Having an autistic kid doesn't cause divorce

April 6, 2011 - 0:0

My son, who is now six, was diagnosed with Asperger's almost three years ago. By now I'm well-acquainted with the disorder's tell-tale behaviors: the obsessive interest in arcane topics (lighting catalogs and floor plans, in our case), the extensive vocabulary, the need for less sleep than neuro-typical children, and so forth.

What I didn't know about and never thought to look into is the history of autistic spectrum disorder. It was only recently — while writing my new novel, in which the protagonist's five-year-old son is an ""aspie"" — that I began to research the genesis of a syndrome that is, and will remain, such an important focus of my life.
And I found a few surprises:
1. Until recently, autistic was synonymous with schizophrenic.
A derivation of autos, the Greek word for self, the term was coined in 1910 by the Swiss psychiatrist Eugen Bleuler, who wrote that a certain number of his patients exhibited an ""autistic withdrawal of the patient to his fantasies, against which any influence from outside becomes an intolerable disturbance.""
2. In the late '60s and early '70s, scientists believed that autism was caused by a lack of maternal empathy.
In 1967, after conducting a study in which he found that that mothers of autistic children show higher instances of stress and depression than mothers of neuro-typicals (duh), Bruno Bettelheim of the University of Chicago advanced the ""refrigerator mother"" theory, concluding that the stressed-out moms — whom he compared to concentration camp guards — must be the cause of autism. The world's first and foremost child psychiatrist, Leo Kanner, agreed; autistic children, he remarked, are what happened when frigid mothers ""defrost enough to produce a child.""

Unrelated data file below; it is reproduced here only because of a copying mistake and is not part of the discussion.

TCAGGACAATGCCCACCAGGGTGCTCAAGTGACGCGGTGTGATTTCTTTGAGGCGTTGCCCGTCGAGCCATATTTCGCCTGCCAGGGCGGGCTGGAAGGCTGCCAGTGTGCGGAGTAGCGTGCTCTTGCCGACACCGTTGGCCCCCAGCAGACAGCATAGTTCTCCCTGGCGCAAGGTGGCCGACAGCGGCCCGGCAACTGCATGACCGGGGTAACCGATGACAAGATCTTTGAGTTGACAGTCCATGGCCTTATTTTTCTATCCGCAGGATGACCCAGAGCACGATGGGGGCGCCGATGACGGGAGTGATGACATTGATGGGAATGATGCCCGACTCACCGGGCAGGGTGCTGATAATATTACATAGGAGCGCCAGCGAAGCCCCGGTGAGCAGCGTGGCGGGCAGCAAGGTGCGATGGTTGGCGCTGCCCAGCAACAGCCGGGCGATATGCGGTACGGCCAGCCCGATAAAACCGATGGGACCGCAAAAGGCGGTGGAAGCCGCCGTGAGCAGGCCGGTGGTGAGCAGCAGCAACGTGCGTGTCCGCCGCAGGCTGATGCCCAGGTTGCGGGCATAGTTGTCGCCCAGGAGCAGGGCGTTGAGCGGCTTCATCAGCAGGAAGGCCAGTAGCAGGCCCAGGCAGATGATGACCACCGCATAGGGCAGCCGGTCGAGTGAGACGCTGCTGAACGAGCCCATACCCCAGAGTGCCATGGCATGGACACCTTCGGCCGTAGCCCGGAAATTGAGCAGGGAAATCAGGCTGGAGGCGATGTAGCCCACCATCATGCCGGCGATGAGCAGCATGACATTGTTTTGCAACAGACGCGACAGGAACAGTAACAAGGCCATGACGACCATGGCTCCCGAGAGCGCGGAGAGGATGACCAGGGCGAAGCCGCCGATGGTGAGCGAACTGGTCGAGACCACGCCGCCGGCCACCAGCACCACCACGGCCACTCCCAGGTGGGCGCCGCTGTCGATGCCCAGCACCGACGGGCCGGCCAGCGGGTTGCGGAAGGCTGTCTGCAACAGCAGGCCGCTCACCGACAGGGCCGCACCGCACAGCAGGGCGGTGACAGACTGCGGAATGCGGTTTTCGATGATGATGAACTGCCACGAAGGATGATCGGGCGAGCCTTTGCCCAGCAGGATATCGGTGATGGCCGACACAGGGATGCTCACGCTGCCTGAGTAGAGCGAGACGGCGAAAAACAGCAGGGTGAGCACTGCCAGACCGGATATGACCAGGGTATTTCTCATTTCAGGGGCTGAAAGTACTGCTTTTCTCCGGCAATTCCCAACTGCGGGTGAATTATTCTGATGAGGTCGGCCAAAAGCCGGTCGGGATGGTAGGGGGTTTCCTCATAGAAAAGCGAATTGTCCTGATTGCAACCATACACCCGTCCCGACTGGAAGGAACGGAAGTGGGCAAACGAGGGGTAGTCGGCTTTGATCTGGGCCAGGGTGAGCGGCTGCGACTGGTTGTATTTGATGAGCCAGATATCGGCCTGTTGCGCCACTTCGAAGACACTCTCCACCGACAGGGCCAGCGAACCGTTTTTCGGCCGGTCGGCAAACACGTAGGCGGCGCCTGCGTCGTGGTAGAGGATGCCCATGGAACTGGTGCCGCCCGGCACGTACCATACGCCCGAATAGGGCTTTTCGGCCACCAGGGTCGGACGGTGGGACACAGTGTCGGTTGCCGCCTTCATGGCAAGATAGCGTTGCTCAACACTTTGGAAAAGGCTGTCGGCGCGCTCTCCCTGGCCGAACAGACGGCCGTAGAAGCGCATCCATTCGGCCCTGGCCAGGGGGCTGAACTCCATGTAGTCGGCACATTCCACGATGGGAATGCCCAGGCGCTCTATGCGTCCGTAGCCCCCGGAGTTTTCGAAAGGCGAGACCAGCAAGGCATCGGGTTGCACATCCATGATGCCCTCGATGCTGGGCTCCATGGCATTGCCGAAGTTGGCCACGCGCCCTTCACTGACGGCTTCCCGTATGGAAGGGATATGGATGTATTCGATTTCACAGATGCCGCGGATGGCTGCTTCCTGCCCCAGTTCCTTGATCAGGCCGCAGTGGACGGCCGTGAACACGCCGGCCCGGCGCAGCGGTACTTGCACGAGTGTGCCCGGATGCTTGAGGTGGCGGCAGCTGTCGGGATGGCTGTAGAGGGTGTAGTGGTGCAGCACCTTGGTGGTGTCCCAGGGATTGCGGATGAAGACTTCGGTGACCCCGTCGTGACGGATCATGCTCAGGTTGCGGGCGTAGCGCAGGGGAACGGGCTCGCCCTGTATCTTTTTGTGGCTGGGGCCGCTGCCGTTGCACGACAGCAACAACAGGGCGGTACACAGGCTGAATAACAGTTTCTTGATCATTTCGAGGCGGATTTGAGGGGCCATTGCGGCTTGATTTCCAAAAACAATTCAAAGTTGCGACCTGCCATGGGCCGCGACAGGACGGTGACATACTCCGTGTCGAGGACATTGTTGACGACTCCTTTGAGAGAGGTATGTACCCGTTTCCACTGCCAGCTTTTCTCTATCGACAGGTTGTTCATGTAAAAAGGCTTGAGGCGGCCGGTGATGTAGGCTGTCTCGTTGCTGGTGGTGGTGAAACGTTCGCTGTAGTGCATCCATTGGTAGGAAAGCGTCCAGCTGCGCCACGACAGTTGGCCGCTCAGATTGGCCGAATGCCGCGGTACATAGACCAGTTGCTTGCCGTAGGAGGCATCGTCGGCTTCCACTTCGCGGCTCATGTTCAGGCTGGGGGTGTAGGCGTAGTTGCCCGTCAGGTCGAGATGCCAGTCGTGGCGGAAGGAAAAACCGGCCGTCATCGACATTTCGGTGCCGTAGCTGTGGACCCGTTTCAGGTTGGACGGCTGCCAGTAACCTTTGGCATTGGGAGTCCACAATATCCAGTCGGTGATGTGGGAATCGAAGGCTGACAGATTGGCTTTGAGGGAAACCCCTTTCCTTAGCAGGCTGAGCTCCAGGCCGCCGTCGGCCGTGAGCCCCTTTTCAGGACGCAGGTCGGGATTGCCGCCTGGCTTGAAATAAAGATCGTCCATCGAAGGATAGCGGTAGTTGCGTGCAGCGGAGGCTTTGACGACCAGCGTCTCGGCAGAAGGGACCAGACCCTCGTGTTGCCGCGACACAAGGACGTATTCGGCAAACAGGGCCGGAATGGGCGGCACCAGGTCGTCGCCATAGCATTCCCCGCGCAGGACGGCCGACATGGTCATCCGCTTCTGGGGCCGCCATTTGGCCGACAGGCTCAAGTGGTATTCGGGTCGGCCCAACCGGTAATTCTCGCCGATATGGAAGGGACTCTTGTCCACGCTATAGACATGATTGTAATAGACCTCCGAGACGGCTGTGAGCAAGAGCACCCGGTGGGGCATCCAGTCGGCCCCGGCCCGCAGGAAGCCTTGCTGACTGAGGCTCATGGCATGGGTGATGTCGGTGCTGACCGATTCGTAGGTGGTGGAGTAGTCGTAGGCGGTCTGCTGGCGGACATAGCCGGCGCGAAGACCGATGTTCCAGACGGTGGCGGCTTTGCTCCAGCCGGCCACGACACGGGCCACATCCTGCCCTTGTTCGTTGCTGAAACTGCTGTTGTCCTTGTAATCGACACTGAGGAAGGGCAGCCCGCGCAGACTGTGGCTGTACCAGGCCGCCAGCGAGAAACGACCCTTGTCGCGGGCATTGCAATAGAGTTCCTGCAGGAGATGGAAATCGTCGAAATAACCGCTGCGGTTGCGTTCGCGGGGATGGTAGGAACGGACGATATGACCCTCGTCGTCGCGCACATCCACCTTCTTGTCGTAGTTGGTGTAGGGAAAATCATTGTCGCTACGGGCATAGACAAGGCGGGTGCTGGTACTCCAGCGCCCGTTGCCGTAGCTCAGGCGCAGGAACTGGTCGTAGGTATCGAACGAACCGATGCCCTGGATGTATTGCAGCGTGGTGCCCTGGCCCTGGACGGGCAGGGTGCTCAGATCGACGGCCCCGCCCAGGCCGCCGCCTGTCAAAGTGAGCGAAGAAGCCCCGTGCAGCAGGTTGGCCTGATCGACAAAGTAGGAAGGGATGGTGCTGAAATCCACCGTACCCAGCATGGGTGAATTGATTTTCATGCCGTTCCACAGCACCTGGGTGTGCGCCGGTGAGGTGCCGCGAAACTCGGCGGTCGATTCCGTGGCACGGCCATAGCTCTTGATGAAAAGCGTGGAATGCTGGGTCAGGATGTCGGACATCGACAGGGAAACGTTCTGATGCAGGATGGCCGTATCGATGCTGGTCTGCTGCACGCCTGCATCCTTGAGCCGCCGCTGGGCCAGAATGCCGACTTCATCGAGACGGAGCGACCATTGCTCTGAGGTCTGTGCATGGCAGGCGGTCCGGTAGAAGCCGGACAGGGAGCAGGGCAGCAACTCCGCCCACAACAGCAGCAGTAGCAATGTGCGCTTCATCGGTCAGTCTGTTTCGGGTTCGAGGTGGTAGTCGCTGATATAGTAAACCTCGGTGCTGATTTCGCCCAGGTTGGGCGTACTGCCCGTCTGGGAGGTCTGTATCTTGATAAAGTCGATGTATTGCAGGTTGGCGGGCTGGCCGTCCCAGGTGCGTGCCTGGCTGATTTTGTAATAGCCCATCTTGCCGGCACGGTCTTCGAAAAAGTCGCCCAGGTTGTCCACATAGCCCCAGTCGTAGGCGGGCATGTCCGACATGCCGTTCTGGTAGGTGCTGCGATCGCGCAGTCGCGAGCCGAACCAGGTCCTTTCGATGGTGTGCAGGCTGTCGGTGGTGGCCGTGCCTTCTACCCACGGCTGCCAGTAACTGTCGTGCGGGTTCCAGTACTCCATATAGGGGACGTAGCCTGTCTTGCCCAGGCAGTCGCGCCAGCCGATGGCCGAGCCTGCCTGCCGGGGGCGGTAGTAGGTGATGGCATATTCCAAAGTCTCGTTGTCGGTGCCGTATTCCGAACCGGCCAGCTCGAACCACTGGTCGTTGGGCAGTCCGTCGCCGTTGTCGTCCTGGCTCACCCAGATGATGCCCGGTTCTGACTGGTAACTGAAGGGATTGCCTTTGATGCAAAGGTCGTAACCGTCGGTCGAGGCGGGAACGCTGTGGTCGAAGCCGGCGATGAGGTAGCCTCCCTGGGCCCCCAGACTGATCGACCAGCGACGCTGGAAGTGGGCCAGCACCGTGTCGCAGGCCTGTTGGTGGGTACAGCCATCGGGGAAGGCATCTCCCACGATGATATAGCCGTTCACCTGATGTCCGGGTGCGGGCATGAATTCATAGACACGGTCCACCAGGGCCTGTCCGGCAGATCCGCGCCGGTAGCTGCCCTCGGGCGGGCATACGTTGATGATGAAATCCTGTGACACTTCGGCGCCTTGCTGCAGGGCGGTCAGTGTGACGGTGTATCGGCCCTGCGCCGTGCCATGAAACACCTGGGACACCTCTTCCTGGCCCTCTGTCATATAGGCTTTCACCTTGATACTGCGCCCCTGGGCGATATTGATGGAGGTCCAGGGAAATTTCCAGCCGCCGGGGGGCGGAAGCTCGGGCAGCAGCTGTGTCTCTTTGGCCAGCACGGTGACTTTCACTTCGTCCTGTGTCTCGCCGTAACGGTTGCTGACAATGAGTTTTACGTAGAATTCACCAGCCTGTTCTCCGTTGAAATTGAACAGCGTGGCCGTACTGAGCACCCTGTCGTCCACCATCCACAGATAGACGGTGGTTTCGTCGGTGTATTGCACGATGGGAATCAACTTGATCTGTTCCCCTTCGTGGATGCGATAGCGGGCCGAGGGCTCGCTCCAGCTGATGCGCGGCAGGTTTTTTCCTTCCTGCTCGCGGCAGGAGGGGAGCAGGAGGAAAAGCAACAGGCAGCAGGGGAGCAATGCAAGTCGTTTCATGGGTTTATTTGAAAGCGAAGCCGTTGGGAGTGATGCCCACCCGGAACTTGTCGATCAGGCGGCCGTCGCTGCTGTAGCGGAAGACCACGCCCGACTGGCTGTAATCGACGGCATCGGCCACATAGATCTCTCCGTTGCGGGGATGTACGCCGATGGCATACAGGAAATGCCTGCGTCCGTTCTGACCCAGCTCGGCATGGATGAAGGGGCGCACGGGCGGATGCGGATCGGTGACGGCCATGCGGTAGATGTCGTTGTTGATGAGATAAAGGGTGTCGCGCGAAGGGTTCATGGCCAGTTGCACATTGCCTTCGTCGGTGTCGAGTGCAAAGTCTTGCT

3. Autistics cannot reliably count piles of toothpicks.
This misconception probably derives from a case study of one of Kanner's first autistic patients, Donald Triplett, a mathematical wiz-kid from Mississippi who, when pressured by his fellow teenagers to count the bricks of a nearby building, supplied an answer immediately. Half a century later, two reporters at The Atlantic discovered that Triplett hadn't really counted the bricks, but merely spat out a large number at random. Why did he lie? ""I just wanted for those boys to think well of me,"" he told the reporters.
4. The real-life basis for Dustin Hoffman's character in Rain Man was not autistic.
Kim Peek, a Utah-born ""megasavant,"" had no corpus callosum connecting the two halves of his brain. Posthumously diagnosed with Opitz-Kaveggia syndrome, he was not an ""autistic savant"" as the film disingenuously claims.
5. Parents of autistic children are not more likely to split up.
Rest easy, moms and dads. That pesky statistic about the divorce rate being as high as 80 percent when a couple has an autistic child? It's an urban — well, a suburban — myth.
(Source: Babble.com)